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Landmark Approval for New U.S. Nuclear Reactors

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For the first time in 34 years, the U.S. Nuclear Regulatory Commission cleared the way for licensing of new nuclear reactors in the United States.

It’s not the first step for the addition to the Vogtle site outside of Augusta, Georgia, which four years ago began what was supposed to be a streamlined approval process. Nor is it the last step—Southern Company may still face lawsuits aimed at blocking the $14 billion project, and must overcome the industry’s history of construction delays and cost overruns.

But the 4-1 vote is a major milestone: it’s the NRC’s first license approval since 1978, the year the Unit 2 on Three Mile Island in Pennsylvania was licensed. Just a year later, in March 1979, that plant was the site of the worst nuclear reactor accident in U.S. history. Although no injuries resulted from the accident, it brought the  development of new nuclear generation to a halt in the United States.

Environmental groups and the NRC’s own chairman, Gregory Jaczko, objected to the licensing. Jaczko said he voted against the approval because he wanted Southern to make a clear commitment to safety changes prompted by Japan’s March 2011 nuclear disaster.

“I cannot support this licensing as if Fukushima never happened,” Jaczko said, according to MSNBC. “I believe it requires some type of binding commitment that the Fukushima enhancements that are currently projected and currently planned to be made would be made before the operation of the facility.”

The Fukushima crisis was caused by the massive March 11 earthquake and tsunami that devastated the east coast of Japan, flooding the coastal plant and putting its crucial back-up cooling system out of commission. The decay heat from the nuclear fuel resulted in a partial meltdown, with hydrogen build-up that caused outer containment buildings to explode and release of radiation to the surrounding area. Clean-up of the disaster will continue for years, as will the reverberations for the nuclear industry around the world.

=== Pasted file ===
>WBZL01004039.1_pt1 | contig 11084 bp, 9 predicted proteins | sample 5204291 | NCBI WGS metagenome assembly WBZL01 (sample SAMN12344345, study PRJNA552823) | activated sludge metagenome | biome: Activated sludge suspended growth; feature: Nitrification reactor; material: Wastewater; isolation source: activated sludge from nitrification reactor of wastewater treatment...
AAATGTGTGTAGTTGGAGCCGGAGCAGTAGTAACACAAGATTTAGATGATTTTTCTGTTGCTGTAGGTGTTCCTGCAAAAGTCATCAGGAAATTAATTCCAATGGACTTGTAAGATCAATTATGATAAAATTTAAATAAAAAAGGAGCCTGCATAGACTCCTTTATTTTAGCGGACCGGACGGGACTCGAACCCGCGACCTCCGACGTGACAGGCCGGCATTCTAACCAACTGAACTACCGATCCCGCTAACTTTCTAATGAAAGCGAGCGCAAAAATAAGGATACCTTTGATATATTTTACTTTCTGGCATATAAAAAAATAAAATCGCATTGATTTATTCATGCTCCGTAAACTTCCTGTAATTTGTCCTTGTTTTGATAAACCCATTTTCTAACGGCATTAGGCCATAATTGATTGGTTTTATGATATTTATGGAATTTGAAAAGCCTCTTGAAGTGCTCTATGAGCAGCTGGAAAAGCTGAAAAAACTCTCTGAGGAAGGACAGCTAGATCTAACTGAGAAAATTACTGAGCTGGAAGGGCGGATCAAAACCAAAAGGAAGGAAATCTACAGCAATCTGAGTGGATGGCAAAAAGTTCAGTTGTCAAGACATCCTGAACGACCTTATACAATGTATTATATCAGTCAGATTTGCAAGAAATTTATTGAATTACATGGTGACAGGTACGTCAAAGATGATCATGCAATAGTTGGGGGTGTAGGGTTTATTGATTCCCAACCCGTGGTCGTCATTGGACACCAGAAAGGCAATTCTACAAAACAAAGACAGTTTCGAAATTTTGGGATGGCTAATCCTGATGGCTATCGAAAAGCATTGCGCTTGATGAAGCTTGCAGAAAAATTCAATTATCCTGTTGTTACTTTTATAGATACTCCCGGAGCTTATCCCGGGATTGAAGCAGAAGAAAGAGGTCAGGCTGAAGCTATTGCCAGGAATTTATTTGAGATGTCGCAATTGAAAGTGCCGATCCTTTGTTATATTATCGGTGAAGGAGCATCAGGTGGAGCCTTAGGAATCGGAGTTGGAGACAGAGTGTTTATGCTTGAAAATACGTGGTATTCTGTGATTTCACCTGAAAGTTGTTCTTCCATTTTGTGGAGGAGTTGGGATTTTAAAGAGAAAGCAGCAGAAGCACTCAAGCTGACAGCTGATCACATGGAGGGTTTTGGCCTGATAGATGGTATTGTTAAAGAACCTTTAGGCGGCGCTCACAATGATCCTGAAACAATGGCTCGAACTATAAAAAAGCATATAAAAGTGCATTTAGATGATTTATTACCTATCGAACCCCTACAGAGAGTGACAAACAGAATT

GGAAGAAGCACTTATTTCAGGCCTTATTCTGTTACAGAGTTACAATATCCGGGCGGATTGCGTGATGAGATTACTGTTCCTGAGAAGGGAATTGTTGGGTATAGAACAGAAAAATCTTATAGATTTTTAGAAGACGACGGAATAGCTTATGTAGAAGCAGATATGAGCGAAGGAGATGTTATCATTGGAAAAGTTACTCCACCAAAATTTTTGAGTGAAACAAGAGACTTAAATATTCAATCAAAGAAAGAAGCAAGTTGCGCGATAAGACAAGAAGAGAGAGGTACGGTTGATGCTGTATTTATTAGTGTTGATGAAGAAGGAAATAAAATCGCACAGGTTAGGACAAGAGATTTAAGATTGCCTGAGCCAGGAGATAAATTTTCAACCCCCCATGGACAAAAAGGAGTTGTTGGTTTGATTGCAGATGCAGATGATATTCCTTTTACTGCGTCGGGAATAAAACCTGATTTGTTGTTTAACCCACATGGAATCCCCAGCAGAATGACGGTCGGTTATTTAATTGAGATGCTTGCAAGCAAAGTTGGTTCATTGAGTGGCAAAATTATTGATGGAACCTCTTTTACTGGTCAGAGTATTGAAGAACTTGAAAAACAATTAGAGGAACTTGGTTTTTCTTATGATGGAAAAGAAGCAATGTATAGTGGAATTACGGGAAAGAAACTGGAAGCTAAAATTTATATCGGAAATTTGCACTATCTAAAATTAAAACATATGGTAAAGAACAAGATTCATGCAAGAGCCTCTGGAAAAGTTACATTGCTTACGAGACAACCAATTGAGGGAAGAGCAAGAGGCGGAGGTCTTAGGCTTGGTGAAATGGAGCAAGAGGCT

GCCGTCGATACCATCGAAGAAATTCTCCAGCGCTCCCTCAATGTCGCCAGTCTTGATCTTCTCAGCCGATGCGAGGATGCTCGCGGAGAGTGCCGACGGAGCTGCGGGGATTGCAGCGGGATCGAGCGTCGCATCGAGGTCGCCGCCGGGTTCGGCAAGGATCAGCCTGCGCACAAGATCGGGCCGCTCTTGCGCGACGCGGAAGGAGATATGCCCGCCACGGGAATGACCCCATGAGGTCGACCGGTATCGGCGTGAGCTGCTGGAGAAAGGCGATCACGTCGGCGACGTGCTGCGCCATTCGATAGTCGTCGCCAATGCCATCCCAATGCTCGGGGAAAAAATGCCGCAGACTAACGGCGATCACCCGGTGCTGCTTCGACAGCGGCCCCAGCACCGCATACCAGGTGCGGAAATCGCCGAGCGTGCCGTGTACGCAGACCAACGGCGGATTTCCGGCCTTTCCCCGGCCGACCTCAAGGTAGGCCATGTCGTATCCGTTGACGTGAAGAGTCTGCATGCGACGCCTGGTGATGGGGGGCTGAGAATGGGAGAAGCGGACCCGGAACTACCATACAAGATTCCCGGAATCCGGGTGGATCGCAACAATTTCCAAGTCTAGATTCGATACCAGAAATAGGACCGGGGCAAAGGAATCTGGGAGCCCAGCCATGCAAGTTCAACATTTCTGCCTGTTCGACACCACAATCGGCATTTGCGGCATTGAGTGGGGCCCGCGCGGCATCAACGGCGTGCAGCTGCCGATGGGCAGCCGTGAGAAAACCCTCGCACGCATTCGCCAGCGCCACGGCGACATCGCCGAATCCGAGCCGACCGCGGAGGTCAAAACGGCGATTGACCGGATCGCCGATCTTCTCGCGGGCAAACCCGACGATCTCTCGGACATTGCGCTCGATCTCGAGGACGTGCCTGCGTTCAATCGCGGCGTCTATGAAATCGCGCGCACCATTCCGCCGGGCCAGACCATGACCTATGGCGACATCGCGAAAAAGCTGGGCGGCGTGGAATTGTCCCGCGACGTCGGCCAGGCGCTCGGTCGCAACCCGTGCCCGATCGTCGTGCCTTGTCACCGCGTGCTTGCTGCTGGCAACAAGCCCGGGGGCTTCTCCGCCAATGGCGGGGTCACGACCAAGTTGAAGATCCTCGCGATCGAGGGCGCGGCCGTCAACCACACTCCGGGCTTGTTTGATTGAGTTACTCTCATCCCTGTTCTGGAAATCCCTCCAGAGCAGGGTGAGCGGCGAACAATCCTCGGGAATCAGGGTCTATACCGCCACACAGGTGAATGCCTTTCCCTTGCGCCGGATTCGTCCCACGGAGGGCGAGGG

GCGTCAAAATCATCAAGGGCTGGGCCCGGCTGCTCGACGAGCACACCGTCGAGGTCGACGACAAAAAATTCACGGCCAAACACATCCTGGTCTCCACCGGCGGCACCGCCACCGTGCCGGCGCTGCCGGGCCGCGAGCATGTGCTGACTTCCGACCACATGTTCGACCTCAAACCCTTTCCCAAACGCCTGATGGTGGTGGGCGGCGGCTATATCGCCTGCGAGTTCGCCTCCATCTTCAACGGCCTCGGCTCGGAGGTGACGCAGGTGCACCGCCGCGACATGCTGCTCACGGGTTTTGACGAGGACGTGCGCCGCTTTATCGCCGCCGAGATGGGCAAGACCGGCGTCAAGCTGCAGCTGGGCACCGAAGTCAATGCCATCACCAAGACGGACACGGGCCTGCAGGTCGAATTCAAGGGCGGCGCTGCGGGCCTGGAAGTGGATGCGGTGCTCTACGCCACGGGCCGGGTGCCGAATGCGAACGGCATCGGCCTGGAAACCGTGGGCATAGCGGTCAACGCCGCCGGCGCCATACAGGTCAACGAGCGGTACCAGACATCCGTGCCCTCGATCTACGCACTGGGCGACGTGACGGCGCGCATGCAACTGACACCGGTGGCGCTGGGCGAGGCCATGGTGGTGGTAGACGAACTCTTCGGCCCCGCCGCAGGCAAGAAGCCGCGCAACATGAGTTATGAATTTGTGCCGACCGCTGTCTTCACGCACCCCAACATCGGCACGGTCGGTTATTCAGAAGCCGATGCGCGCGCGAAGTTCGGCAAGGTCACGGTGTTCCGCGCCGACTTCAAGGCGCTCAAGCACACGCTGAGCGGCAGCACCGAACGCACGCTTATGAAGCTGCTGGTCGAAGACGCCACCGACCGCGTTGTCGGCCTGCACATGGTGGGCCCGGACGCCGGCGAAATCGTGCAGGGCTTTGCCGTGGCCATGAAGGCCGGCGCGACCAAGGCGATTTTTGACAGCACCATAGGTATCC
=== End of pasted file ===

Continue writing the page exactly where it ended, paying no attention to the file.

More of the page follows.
“There will be issues (from the Fukushima review) that apply to the U.S. nuclear fleet, but they apply much more closely to the current fleet, not this newest generation of nuclear technology,” said Southern CEO Thomas Fanning, according to Reuters.

Southern and its subsidiary, Georgia Power, are “committed to bringing these units online to deliver clean, safe and reliable energy to our customers,” Fanning said. “The project is on track, and our targets related to cost and schedule are achievable.”

The Georgia reactors are expected to start operating in 2016 or 2017, and the project could bring 4,000 to 5,000 new jobs, reported USA Today.

Combined with the two reactors already in operation at Vogtle, the plant will become the largest nuclear power complex in the United States, according to The New York Times. Despite nuclear energy’s setbacks over the years in the United States, the nation still leads the world in the amount of nuclear power generated, providing about 20 percent of U.S. electricity.

Vogtle’s reactors will feature a new design, the Westinghouse AP1000. The electric pressurized-water reactor “includes passive safety features that would cool down the reactor after an accident without the need for electricity or human intervention,” the NRC said in its statement.

Even as the Vogtle project moves ahead, several environmental groups plan to challenge it in federal court, saying the approval was rushed, USA Today reported. “In a very literal sense, the rubble has not cooled in Japan, and the NRC has granted a license for a new, unproven reactor design here in the United States,” Stephen Smith, executive director for the Southern Alliance for Clean Energy, told the newspaper.

(Interactive Map: The Global Electricity Mix)